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dc.contributor.convenorPCC4Uen_US
dc.contributor.authorHall, Tonyen_US
dc.contributor.authorC, Reiden_US
dc.contributor.authorC, Douglasen_US
dc.contributor.authorV, Connorsen_US
dc.date.accessioned2017-05-03T15:35:15Z
dc.date.available2017-05-03T15:35:15Z
dc.date.issued2009en_US
dc.date.modified2014-10-08T05:08:32Z
dc.identifier.urihttp://hdl.handle.net/10072/31610
dc.description.abstractIntroduction The most common medications used in Palliative Care are also recognised as those most associated with accidental harm in health care. Queensland Health's Safe Medication Practice Unit (now SMMU) has been associated over many years with the development of standardised communication tools to document the prescribing and administration of medications. The National Inpatient Medication Chart is one such tool now used in public hospitals across Australia. Among the projects undertaken by the unit was the development of a standardised form to document safely the Prescription and Administration of CSCI medications, in partnership with our clinical colleagues working in Palliative care. Methodology 1.A steering committee of clinicians from medical, nursing and pharmacy professions working in Palliative Care was established and key principles of safe medication practice in Palliative Care established. 2. Development of a document to address the findings of the steering committee. 3. Audit use of the Document within a specified unit at the RBWH. After much iteration a suitable document was prepared and tested on a ward at the Royal Brisbane and Women's Hospital. Educational materials were developed to provide effective training for nurses and junior medical staff on this unit. 5.Pre and post audits of documentation were carried out. Audit Results There was: 剐oor uptake of regular medication order review by medical staff 剓tandardisation to single type of subcutaneous infusion pump within hospital 剎ursing calculation documentation in 92% of patients at post audit 剓tandardisation to single rate of administration throughout hospital 剒egular 4 hourly observational check in 95% of patients at post audit Conclusion Standardisation and the development of a form to document prescribing and administration processes for Continuous Subcutaneous Infusions (CSCI) led to clear improvements in most identified elements of safe medication practice in Palliative Care. Although there was poor documentation of a regular medication order review it was identified by our junior medical staff that they undertook this more often but did not document this process.en_US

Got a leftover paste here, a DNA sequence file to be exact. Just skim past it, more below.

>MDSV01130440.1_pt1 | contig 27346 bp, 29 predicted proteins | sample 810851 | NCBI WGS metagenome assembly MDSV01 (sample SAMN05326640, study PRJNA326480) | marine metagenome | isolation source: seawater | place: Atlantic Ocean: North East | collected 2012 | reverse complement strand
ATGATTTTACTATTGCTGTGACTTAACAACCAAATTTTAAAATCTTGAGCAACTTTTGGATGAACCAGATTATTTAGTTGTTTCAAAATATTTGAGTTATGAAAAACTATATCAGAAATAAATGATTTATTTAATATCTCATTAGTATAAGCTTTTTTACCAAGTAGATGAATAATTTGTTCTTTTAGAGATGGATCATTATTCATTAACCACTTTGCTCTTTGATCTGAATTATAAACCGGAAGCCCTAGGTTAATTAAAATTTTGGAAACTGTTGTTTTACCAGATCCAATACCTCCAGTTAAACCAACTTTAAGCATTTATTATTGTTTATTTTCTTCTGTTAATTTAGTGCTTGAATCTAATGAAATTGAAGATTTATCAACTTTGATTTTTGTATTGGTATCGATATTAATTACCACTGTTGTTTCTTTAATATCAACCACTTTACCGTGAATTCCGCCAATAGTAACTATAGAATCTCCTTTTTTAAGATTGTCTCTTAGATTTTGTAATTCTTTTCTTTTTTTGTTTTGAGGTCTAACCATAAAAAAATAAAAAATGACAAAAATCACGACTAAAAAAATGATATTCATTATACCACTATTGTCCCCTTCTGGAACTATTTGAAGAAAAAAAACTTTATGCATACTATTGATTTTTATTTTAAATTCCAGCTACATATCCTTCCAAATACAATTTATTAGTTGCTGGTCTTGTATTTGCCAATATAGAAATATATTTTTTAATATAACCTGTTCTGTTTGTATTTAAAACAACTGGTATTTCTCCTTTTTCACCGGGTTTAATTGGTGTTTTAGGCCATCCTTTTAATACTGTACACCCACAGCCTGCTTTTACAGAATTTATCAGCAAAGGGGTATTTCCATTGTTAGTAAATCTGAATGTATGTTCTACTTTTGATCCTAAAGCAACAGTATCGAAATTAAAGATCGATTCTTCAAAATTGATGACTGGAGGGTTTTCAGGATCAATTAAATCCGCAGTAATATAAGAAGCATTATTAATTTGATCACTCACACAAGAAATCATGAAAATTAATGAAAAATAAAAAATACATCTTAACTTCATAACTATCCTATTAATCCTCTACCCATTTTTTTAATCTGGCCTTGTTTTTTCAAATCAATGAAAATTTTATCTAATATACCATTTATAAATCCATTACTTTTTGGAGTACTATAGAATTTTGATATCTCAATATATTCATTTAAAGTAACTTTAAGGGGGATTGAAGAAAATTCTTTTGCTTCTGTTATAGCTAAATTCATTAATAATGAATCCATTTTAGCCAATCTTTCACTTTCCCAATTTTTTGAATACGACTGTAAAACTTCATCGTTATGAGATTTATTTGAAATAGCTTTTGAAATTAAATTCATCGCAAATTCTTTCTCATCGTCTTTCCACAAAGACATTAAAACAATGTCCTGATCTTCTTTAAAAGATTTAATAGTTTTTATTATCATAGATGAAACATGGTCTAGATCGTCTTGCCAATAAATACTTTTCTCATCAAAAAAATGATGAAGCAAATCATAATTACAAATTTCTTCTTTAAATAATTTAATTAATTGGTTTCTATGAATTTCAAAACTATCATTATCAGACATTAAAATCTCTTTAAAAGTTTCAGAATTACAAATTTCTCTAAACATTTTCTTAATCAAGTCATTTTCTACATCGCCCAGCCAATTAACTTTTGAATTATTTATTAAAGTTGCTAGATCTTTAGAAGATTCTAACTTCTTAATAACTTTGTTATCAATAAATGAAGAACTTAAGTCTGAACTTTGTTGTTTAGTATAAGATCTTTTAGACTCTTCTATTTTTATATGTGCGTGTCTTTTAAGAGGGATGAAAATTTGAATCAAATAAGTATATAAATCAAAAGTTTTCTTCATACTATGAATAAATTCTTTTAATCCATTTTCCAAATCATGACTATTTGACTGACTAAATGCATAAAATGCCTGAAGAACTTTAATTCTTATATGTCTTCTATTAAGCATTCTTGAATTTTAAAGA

dc.description.publicationstatusYesen_US
dc.languageEnglishen_US
dc.language.isoen_US
dc.publisherNo data provideden_US
dc.relation.ispartofstudentpublicationNen_US
dc.relation.ispartofconferencenameThird National Palliative Care Education Conferenceen_US
dc.relation.ispartofconferencetitleThird National Palliative Care Education Conferenceen_US
dc.relation.ispartofdatefrom2010-02-11en_US
dc.relation.ispartofdateto2010-02-12en_US
dc.relation.ispartoflocationQUT Brisbaneen_US
dc.rights.retentionYen_US
dc.subject.fieldofresearchClinical Pharmacy and Pharmacy Practiceen_US
dc.subject.fieldofresearchcode111503en_US
dc.titleSafe medication practice in Palliative Care- First Do No Harm - Development of documentation to safely prescribe and administer continuous subcutaneous infusions in Palliative Careen_US
dc.typeConference outputen_US
dc.type.descriptionE3 - Conference Publications (Extract Paper)en_US
dc.type.codeE - Conference Publicationsen_US
gro.facultyGriffith Health, School of Pharmacyen_US
gro.date.issued2009
gro.hasfulltextNo Full Text


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    Contains papers delivered by Griffith authors at national and international conferences.

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